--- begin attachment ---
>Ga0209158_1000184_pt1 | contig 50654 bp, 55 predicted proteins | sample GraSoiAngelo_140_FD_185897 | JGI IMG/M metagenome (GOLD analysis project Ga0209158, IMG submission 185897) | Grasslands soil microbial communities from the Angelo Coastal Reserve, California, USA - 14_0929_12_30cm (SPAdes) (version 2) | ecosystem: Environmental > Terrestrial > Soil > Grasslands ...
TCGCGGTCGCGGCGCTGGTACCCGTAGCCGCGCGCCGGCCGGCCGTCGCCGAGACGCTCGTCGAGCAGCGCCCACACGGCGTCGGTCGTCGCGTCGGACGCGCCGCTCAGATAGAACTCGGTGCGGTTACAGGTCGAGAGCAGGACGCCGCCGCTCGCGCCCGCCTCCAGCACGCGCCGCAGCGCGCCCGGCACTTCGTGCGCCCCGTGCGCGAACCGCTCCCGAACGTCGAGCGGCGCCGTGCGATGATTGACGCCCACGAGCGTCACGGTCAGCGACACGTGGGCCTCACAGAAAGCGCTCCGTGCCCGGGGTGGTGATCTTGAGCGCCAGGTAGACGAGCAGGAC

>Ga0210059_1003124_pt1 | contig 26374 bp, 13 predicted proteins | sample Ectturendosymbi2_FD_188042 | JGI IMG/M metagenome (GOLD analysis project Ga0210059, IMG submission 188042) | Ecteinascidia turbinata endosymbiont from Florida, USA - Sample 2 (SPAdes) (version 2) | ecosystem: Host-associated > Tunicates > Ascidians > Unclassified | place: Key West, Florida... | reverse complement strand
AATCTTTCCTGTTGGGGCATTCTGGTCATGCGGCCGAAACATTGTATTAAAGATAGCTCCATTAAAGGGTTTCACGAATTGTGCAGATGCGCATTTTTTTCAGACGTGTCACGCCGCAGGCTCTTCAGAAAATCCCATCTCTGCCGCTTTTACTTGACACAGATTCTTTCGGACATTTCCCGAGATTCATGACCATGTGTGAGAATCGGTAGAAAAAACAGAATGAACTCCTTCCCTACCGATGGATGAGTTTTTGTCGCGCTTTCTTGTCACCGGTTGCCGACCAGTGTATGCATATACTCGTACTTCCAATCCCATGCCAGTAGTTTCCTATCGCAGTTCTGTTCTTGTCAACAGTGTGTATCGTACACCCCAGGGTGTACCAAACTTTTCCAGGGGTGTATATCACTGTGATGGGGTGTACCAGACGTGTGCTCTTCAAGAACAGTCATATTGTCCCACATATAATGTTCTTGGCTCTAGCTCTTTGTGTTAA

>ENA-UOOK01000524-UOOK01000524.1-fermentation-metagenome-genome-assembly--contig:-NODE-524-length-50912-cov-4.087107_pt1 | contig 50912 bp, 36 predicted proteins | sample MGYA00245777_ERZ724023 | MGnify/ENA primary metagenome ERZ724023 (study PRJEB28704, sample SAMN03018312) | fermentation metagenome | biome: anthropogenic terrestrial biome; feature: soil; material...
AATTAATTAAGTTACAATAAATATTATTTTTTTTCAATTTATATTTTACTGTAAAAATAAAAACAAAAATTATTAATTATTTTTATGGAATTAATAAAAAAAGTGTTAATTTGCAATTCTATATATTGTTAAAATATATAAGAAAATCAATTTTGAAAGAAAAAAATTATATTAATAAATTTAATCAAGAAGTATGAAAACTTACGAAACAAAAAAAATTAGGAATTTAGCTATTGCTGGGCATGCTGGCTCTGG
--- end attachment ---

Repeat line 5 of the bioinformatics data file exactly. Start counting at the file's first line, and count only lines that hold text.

>ENA-UOOK01000524-UOOK01000524.1-fermentation-metagenome-genome-assembly--contig:-NODE-524-length-50912-cov-4.087107_pt1 | contig 50912 bp, 36 predicted proteins | sample MGYA00245777_ERZ724023 | MGnify/ENA primary metagenome ERZ724023 (study PRJEB28704, sample SAMN03018312) | fermentation metagenome | biome: anthropogenic terrestrial biome; feature: soil; material...